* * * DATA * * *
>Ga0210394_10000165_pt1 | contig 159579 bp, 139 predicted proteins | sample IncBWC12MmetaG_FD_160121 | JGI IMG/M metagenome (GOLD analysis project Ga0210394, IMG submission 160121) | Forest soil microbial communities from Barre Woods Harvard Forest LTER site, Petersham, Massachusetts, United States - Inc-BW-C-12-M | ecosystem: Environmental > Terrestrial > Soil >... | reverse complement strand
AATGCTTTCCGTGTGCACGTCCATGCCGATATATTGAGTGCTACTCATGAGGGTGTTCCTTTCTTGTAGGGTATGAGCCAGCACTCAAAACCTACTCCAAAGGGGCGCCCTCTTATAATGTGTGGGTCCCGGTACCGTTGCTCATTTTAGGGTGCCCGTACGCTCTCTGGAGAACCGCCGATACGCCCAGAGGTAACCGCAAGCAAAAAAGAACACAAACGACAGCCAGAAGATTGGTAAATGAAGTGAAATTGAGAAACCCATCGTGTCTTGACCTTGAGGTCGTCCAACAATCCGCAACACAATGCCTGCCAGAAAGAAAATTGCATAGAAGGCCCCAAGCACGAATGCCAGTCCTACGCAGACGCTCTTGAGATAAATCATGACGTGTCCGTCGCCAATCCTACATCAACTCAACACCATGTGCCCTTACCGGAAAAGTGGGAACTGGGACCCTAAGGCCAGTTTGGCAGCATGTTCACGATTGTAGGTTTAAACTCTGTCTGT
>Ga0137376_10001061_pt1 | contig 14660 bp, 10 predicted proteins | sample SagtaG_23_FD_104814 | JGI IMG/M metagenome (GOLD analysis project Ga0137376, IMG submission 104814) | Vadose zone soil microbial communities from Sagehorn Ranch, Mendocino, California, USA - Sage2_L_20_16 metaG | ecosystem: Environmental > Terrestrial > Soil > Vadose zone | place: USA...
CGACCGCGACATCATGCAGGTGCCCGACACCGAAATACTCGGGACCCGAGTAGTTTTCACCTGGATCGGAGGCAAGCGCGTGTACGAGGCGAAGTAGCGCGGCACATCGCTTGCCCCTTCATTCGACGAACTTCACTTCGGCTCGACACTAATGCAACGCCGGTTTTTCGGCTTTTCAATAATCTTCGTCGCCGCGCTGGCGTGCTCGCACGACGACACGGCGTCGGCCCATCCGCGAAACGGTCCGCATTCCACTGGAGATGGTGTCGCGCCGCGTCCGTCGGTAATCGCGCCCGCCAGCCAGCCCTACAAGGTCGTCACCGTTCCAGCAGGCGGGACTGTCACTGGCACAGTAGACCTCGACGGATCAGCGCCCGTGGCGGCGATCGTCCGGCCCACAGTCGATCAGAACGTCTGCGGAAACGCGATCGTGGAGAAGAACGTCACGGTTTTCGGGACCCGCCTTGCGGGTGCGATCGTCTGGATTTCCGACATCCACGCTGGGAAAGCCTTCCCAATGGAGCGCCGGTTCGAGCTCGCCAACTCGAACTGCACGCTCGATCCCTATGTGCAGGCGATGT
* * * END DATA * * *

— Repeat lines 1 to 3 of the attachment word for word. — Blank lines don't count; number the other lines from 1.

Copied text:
>Ga0210394_10000165_pt1 | contig 159579 bp, 139 predicted proteins | sample IncBWC12MmetaG_FD_160121 | JGI IMG/M metagenome (GOLD analysis project Ga0210394, IMG submission 160121) | Forest soil microbial communities from Barre Woods Harvard Forest LTER site, Petersham, Massachusetts, United States - Inc-BW-C-12-M | ecosystem: Environmental > Terrestrial > Soil >... | reverse complement strand
AATGCTTTCCGTGTGCACGTCCATGCCGATATATTGAGTGCTACTCATGAGGGTGTTCCTTTCTTGTAGGGTATGAGCCAGCACTCAAAACCTACTCCAAAGGGGCGCCCTCTTATAATGTGTGGGTCCCGGTACCGTTGCTCATTTTAGGGTGCCCGTACGCTCTCTGGAGAACCGCCGATACGCCCAGAGGTAACCGCAAGCAAAAAAGAACACAAACGACAGCCAGAAGATTGGTAAATGAAGTGAAATTGAGAAACCCATCGTGTCTTGACCTTGAGGTCGTCCAACAATCCGCAACACAATGCCTGCCAGAAAGAAAATTGCATAGAAGGCCCCAAGCACGAATGCCAGTCCTACGCAGACGCTCTTGAGATAAATCATGACGTGTCCGTCGCCAATCCTACATCAACTCAACACCATGTGCCCTTACCGGAAAAGTGGGAACTGGGACCCTAAGGCCAGTTTGGCAGCATGTTCACGATTGTAGGTTTAAACTCTGTCTGT
>Ga0137376_10001061_pt1 | contig 14660 bp, 10 predicted proteins | sample SagtaG_23_FD_104814 | JGI IMG/M metagenome (GOLD analysis project Ga0137376, IMG submission 104814) | Vadose zone soil microbial communities from Sagehorn Ranch, Mendocino, California, USA - Sage2_L_20_16 metaG | ecosystem: Environmental > Terrestrial > Soil > Vadose zone | place: USA...